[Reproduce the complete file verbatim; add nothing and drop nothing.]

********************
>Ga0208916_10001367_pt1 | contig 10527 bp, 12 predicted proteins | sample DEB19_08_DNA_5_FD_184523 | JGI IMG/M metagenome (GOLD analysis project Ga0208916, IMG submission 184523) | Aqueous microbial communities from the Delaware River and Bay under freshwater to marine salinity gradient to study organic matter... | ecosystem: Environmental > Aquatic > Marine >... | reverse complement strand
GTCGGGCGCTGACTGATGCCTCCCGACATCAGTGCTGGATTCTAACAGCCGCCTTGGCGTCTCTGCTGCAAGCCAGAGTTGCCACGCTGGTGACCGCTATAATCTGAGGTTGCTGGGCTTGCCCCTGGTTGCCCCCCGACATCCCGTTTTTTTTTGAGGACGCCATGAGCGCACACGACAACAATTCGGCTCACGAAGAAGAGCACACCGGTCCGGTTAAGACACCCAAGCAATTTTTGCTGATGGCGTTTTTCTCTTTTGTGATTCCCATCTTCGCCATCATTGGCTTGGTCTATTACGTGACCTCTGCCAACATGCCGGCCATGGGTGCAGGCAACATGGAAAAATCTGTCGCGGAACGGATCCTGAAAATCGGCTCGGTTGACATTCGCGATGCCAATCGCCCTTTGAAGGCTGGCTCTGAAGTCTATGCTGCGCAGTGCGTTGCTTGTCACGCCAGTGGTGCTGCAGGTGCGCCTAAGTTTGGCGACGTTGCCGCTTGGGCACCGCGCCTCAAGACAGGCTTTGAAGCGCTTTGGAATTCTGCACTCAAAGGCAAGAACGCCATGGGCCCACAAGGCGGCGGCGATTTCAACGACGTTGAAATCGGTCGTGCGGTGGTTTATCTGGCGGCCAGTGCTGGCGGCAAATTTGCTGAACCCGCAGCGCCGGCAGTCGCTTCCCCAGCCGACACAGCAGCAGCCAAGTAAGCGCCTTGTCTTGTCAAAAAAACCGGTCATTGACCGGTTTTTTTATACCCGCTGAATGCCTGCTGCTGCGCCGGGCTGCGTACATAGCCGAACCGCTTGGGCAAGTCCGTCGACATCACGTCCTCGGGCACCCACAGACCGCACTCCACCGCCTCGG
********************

>Ga0208916_10001367_pt1 | contig 10527 bp, 12 predicted proteins | sample DEB19_08_DNA_5_FD_184523 | JGI IMG/M metagenome (GOLD analysis project Ga0208916, IMG submission 184523) | Aqueous microbial communities from the Delaware River and Bay under freshwater to marine salinity gradient to study organic matter... | ecosystem: Environmental > Aquatic > Marine >... | reverse complement strand
GTCGGGCGCTGACTGATGCCTCCCGACATCAGTGCTGGATTCTAACAGCCGCCTTGGCGTCTCTGCTGCAAGCCAGAGTTGCCACGCTGGTGACCGCTATAATCTGAGGTTGCTGGGCTTGCCCCTGGTTGCCCCCCGACATCCCGTTTTTTTTTGAGGACGCCATGAGCGCACACGACAACAATTCGGCTCACGAAGAAGAGCACACCGGTCCGGTTAAGACACCCAAGCAATTTTTGCTGATGGCGTTTTTCTCTTTTGTGATTCCCATCTTCGCCATCATTGGCTTGGTCTATTACGTGACCTCTGCCAACATGCCGGCCATGGGTGCAGGCAACATGGAAAAATCTGTCGCGGAACGGATCCTGAAAATCGGCTCGGTTGACATTCGCGATGCCAATCGCCCTTTGAAGGCTGGCTCTGAAGTCTATGCTGCGCAGTGCGTTGCTTGTCACGCCAGTGGTGCTGCAGGTGCGCCTAAGTTTGGCGACGTTGCCGCTTGGGCACCGCGCCTCAAGACAGGCTTTGAAGCGCTTTGGAATTCTGCACTCAAAGGCAAGAACGCCATGGGCCCACAAGGCGGCGGCGATTTCAACGACGTTGAAATCGGTCGTGCGGTGGTTTATCTGGCGGCCAGTGCTGGCGGCAAATTTGCTGAACCCGCAGCGCCGGCAGTCGCTTCCCCAGCCGACACAGCAGCAGCCAAGTAAGCGCCTTGTCTTGTCAAAAAAACCGGTCATTGACCGGTTTTTTTATACCCGCTGAATGCCTGCTGCTGCGCCGGGCTGCGTACATAGCCGAACCGCTTGGGCAAGTCCGTCGACATCACGTCCTCGGGCACCCACAGACCGCACTCCACCGCCTCGG